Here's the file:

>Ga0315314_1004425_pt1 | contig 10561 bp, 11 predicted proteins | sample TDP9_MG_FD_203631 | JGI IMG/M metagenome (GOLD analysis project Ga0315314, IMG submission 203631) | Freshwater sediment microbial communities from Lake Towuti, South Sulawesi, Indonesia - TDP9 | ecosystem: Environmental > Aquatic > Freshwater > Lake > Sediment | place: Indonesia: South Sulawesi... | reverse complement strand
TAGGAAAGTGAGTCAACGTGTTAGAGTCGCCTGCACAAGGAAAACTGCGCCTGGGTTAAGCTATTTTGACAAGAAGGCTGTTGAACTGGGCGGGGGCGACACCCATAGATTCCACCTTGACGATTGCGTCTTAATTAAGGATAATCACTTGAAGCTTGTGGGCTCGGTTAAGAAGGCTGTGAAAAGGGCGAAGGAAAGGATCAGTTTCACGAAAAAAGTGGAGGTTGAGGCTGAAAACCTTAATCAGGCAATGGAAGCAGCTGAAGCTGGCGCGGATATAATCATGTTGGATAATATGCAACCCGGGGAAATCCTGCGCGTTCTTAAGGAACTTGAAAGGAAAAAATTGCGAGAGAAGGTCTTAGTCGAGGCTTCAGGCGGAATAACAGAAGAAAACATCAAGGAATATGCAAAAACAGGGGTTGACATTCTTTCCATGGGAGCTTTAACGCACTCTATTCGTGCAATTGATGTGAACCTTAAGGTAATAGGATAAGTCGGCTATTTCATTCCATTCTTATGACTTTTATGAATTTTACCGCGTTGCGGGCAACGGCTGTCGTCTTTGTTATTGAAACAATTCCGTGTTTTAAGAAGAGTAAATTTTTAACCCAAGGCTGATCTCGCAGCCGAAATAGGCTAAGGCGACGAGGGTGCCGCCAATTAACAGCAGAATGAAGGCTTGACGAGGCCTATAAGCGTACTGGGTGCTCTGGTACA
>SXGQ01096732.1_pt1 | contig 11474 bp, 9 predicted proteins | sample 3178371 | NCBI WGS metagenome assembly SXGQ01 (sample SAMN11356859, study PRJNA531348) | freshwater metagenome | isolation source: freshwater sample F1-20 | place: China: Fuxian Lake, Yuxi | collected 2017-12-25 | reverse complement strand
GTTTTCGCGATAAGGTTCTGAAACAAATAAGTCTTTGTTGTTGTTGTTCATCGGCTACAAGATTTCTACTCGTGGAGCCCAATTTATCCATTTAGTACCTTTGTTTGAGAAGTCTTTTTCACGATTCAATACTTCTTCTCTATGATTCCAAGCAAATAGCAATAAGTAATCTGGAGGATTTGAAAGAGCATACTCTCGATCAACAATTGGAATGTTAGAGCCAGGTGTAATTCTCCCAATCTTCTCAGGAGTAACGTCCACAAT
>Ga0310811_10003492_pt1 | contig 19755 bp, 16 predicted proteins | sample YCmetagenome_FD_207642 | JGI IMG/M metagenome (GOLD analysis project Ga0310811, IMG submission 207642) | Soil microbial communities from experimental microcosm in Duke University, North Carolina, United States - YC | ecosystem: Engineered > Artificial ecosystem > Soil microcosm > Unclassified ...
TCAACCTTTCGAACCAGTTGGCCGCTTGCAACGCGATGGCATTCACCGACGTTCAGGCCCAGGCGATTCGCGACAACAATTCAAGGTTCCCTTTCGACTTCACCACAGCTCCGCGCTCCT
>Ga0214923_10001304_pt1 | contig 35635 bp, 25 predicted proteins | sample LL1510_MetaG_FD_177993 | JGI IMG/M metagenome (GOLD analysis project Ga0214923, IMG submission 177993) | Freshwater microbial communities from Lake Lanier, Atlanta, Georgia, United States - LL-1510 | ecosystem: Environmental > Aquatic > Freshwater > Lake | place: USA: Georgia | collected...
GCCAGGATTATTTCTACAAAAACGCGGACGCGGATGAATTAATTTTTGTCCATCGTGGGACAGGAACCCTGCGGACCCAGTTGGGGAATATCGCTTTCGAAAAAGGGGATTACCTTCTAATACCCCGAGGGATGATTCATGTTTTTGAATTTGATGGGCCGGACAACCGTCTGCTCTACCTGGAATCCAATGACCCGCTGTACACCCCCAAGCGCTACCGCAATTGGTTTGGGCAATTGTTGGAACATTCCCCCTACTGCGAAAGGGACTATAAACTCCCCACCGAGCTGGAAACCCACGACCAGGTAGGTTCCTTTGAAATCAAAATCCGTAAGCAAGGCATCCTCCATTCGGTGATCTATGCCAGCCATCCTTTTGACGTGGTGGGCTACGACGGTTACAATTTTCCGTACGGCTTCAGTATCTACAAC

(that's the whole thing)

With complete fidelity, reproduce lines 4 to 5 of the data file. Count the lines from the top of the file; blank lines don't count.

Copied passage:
GTTTTCGCGATAAGGTTCTGAAACAAATAAGTCTTTGTTGTTGTTGTTCATCGGCTACAAGATTTCTACTCGTGGAGCCCAATTTATCCATTTAGTACCTTTGTTTGAGAAGTCTTTTTCACGATTCAATACTTCTTCTCTATGATTCCAAGCAAATAGCAATAAGTAATCTGGAGGATTTGAAAGAGCATACTCTCGATCAACAATTGGAATGTTAGAGCCAGGTGTAATTCTCCCAATCTTCTCAGGAGTAACGTCCACAAT
>Ga0310811_10003492_pt1 | contig 19755 bp, 16 predicted proteins | sample YCmetagenome_FD_207642 | JGI IMG/M metagenome (GOLD analysis project Ga0310811, IMG submission 207642) | Soil microbial communities from experimental microcosm in Duke University, North Carolina, United States - YC | ecosystem: Engineered > Artificial ecosystem > Soil microcosm > Unclassified ...